1. Be Impeccable with Your Word
  2. Don’t Take Anything Personally
  3. Don’t Make Assumptions and
  4. Always Do Your Best.

I want to focus on “Always Do Your Best.” It’s the agreement that helps to integrate the other three. Always Do Your Best is about letting go of judgment and recognizing that life is constantly changing. My “best” in the morning differs from my “best” in the afternoon. Don Miguel describes emotional intelligence and agility in this agreement.

Emotional intelligence, a crucial skill in today’s world, equips us with the tools to navigate life’s challenges with self-awareness and agility. As researcher Susan David explains, emotional agility empowers us to manage complex emotions, make choices aligned with our values, and lead a more authentic and fulfilling life. The benefits of emotional intelligence extend beyond personal well-being, positively influencing our professional success and the work environment.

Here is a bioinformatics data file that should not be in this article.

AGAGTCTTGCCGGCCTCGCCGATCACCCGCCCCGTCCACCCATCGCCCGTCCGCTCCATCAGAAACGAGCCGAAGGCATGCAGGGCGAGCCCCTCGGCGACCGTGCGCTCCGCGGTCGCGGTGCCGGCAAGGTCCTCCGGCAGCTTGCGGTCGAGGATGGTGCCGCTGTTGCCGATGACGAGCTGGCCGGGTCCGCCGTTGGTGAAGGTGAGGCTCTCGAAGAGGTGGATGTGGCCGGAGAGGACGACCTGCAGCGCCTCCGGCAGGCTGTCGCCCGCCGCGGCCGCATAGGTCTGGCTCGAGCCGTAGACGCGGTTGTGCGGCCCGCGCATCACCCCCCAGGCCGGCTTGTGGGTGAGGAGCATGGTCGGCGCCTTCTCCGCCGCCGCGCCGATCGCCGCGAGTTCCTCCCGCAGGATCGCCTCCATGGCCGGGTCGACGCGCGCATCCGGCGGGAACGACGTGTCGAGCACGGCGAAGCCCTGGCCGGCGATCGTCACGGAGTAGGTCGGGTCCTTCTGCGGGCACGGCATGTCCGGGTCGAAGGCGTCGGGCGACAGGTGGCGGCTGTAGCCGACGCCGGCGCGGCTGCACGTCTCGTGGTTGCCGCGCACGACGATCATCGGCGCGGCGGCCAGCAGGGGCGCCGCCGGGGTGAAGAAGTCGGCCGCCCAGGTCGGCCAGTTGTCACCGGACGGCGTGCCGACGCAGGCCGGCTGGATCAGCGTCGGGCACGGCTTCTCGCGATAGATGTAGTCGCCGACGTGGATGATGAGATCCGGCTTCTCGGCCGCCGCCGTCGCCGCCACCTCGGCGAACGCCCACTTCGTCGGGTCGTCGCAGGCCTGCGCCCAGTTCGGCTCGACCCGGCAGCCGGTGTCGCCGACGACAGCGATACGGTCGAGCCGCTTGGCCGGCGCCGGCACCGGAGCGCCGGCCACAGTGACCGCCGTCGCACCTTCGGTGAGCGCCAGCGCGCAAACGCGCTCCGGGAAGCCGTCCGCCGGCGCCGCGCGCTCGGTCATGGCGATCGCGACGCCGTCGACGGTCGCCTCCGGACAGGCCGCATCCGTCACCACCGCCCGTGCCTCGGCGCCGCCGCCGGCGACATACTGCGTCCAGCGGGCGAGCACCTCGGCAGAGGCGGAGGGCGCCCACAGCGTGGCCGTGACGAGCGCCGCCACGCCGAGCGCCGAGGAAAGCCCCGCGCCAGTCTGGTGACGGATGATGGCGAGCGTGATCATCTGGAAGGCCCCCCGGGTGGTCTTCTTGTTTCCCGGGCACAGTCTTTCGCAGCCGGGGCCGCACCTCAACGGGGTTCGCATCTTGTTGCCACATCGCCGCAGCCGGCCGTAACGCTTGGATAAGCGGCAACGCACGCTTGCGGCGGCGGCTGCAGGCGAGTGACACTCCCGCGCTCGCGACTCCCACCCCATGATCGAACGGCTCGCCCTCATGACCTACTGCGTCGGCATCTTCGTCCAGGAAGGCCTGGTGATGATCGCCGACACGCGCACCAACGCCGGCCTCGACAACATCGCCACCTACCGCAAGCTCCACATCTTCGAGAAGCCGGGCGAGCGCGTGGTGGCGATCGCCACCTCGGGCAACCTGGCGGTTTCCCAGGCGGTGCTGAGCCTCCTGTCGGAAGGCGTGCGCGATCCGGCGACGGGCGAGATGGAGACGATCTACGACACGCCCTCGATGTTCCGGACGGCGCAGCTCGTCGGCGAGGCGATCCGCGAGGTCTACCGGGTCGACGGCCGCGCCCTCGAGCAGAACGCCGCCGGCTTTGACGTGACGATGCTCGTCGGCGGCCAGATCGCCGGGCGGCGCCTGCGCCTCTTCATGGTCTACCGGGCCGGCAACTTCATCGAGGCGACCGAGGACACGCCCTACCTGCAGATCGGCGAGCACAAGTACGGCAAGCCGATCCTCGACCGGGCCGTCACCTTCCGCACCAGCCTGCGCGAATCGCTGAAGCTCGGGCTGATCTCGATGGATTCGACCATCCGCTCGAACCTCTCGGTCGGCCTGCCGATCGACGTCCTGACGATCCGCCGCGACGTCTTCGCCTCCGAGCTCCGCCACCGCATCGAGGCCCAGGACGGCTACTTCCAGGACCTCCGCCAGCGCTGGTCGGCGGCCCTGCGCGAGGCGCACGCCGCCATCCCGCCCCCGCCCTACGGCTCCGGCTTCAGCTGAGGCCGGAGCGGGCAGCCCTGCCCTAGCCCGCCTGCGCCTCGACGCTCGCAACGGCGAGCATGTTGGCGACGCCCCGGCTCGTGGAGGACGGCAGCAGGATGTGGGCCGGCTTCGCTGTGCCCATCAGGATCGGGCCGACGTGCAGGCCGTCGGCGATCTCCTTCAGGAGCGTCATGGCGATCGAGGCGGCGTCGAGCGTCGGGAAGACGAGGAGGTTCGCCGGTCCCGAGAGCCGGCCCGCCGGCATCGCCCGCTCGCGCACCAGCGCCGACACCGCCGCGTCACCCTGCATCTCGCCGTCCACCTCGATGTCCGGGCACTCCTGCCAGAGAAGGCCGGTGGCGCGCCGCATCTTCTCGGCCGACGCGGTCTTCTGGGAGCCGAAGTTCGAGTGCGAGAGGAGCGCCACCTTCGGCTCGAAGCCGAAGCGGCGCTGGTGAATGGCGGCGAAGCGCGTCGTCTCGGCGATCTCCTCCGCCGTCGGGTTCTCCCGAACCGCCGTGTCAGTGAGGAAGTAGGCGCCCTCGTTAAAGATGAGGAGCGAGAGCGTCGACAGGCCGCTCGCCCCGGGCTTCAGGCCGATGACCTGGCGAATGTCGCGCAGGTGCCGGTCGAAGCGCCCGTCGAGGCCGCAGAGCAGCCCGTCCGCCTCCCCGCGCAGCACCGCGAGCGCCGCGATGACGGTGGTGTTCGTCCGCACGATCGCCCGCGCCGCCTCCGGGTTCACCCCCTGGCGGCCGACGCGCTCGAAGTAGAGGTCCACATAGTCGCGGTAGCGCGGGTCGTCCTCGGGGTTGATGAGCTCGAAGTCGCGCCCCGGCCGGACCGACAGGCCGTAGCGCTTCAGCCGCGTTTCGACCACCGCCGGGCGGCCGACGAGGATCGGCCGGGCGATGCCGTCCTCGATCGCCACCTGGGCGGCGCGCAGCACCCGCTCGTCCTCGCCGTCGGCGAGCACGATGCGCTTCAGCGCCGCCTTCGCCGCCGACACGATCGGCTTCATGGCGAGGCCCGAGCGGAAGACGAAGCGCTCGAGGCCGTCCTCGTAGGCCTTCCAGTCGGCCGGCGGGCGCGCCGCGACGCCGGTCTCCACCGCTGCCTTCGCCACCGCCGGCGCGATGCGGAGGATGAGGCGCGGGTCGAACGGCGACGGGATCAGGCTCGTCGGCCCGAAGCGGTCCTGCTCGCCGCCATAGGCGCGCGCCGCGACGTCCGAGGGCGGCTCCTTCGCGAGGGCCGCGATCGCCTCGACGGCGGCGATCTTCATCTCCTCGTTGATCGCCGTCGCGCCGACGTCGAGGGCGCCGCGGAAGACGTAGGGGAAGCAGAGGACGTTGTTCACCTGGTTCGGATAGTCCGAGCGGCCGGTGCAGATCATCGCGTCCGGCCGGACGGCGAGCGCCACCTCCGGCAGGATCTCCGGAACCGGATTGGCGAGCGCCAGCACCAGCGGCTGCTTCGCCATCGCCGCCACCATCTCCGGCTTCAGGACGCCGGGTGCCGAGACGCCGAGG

Burnout and stress in the workplace are at a high level. In 2023, 65% of all employees reported feeling burned out. Healthcare, emergency services, social work, and education professionals have some of the highest burnout rates. I am not surprised. The daily stresses and workload on people in the helping professions doesn’t provide a healthy or safe environment for the youth, children, and clients being served by the organization.